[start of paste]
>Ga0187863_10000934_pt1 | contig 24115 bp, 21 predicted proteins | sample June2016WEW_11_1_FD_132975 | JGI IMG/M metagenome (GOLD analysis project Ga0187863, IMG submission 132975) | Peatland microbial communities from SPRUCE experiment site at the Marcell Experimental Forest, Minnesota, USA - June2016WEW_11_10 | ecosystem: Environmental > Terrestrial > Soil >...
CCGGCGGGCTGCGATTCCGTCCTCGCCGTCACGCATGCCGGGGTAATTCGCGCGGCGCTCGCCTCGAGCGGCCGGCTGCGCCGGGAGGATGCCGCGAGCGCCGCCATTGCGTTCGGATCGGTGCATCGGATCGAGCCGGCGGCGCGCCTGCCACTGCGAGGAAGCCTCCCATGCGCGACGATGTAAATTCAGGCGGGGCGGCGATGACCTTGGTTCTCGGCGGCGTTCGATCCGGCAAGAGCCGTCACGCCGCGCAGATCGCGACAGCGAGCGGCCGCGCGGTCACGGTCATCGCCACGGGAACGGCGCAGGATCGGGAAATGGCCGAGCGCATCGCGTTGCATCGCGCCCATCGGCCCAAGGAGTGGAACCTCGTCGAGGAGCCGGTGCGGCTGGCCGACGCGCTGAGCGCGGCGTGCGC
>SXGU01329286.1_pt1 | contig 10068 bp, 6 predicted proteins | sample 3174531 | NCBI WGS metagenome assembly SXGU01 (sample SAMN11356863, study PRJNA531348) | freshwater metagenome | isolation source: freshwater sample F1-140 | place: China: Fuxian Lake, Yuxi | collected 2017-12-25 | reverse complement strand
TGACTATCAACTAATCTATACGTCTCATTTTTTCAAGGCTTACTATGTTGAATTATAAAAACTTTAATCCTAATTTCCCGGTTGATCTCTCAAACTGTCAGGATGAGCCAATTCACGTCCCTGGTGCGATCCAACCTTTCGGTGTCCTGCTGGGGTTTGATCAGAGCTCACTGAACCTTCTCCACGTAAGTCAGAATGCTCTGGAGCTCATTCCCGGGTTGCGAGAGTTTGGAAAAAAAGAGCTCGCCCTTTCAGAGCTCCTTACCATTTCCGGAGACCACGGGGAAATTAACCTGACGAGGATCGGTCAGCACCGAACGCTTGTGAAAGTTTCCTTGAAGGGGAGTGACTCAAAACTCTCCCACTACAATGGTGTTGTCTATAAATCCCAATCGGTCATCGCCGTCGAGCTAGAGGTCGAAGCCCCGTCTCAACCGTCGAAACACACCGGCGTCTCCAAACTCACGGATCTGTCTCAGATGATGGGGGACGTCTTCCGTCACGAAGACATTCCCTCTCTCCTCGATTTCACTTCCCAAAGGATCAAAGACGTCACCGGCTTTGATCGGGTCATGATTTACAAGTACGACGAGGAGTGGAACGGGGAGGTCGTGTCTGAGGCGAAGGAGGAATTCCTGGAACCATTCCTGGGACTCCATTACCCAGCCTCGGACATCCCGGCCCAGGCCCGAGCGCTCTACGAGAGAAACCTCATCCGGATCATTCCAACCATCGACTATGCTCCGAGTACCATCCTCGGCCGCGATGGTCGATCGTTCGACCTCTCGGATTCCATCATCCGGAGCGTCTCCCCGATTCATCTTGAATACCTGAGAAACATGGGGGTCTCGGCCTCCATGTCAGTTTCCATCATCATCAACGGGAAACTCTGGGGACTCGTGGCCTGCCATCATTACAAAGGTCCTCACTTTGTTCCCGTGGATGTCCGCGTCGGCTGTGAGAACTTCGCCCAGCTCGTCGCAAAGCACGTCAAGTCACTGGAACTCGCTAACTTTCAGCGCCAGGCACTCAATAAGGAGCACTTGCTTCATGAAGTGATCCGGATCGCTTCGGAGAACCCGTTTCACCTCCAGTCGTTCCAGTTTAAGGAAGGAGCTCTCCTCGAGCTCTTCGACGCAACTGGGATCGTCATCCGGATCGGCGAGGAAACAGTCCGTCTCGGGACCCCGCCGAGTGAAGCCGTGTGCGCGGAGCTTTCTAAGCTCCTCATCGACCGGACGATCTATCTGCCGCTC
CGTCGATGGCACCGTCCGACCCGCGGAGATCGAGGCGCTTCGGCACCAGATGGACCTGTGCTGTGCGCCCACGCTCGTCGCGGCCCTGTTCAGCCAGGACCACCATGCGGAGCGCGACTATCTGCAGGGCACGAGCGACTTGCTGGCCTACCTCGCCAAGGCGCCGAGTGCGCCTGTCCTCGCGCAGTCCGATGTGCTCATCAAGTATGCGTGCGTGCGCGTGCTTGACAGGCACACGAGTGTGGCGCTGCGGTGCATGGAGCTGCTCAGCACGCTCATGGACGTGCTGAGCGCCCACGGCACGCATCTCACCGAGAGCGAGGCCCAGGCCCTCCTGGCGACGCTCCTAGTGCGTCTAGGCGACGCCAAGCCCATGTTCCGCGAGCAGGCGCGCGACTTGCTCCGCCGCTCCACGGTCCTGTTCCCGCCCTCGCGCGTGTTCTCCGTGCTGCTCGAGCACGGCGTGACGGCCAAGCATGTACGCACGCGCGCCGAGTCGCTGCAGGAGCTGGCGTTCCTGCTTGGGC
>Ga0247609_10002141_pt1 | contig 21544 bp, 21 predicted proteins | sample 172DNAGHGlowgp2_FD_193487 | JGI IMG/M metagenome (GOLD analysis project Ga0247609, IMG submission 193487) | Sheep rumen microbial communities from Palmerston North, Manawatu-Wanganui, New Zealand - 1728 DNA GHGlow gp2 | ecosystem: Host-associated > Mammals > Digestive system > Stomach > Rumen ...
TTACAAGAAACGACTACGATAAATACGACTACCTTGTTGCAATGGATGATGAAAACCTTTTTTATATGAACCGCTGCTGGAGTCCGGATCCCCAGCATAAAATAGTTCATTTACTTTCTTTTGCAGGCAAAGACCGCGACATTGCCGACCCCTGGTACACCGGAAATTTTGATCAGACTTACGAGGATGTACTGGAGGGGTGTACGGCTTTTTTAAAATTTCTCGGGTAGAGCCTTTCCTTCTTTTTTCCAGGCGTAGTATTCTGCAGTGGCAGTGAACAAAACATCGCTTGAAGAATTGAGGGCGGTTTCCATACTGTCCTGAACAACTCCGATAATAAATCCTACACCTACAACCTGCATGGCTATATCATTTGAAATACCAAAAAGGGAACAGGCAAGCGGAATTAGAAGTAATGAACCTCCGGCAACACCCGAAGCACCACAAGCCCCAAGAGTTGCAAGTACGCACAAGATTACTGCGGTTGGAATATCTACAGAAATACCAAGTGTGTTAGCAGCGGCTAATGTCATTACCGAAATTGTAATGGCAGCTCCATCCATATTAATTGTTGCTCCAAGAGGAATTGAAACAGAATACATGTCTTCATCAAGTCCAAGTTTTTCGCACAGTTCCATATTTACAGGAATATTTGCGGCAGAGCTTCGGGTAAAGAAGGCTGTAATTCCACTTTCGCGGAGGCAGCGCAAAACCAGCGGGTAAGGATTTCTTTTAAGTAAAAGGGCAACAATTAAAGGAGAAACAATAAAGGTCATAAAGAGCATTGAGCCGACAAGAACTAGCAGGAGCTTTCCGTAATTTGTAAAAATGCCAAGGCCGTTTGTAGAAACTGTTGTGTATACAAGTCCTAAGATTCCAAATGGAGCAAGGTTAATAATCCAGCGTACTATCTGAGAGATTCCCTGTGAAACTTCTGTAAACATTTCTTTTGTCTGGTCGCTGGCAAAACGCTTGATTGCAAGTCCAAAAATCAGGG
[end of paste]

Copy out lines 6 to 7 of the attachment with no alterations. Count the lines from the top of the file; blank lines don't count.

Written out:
>Ga0247609_10002141_pt1 | contig 21544 bp, 21 predicted proteins | sample 172DNAGHGlowgp2_FD_193487 | JGI IMG/M metagenome (GOLD analysis project Ga0247609, IMG submission 193487) | Sheep rumen microbial communities from Palmerston North, Manawatu-Wanganui, New Zealand - 1728 DNA GHGlow gp2 | ecosystem: Host-associated > Mammals > Digestive system > Stomach > Rumen ...
TTACAAGAAACGACTACGATAAATACGACTACCTTGTTGCAATGGATGATGAAAACCTTTTTTATATGAACCGCTGCTGGAGTCCGGATCCCCAGCATAAAATAGTTCATTTACTTTCTTTTGCAGGCAAAGACCGCGACATTGCCGACCCCTGGTACACCGGAAATTTTGATCAGACTTACGAGGATGTACTGGAGGGGTGTACGGCTTTTTTAAAATTTCTCGGGTAGAGCCTTTCCTTCTTTTTTCCAGGCGTAGTATTCTGCAGTGGCAGTGAACAAAACATCGCTTGAAGAATTGAGGGCGGTTTCCATACTGTCCTGAACAACTCCGATAATAAATCCTACACCTACAACCTGCATGGCTATATCATTTGAAATACCAAAAAGGGAACAGGCAAGCGGAATTAGAAGTAATGAACCTCCGGCAACACCCGAAGCACCACAAGCCCCAAGAGTTGCAAGTACGCACAAGATTACTGCGGTTGGAATATCTACAGAAATACCAAGTGTGTTAGCAGCGGCTAATGTCATTACCGAAATTGTAATGGCAGCTCCATCCATATTAATTGTTGCTCCAAGAGGAATTGAAACAGAATACATGTCTTCATCAAGTCCAAGTTTTTCGCACAGTTCCATATTTACAGGAATATTTGCGGCAGAGCTTCGGGTAAAGAAGGCTGTAATTCCACTTTCGCGGAGGCAGCGCAAAACCAGCGGGTAAGGATTTCTTTTAAGTAAAAGGGCAACAATTAAAGGAGAAACAATAAAGGTCATAAAGAGCATTGAGCCGACAAGAACTAGCAGGAGCTTTCCGTAATTTGTAAAAATGCCAAGGCCGTTTGTAGAAACTGTTGTGTATACAAGTCCTAAGATTCCAAATGGAGCAAGGTTAATAATCCAGCGTACTATCTGAGAGATTCCCTGTGAAACTTCTGTAAACATTTCTTTTGTCTGGTCGCTGGCAAAACGCTTGATTGCAAGTCCAAAAATCAGGG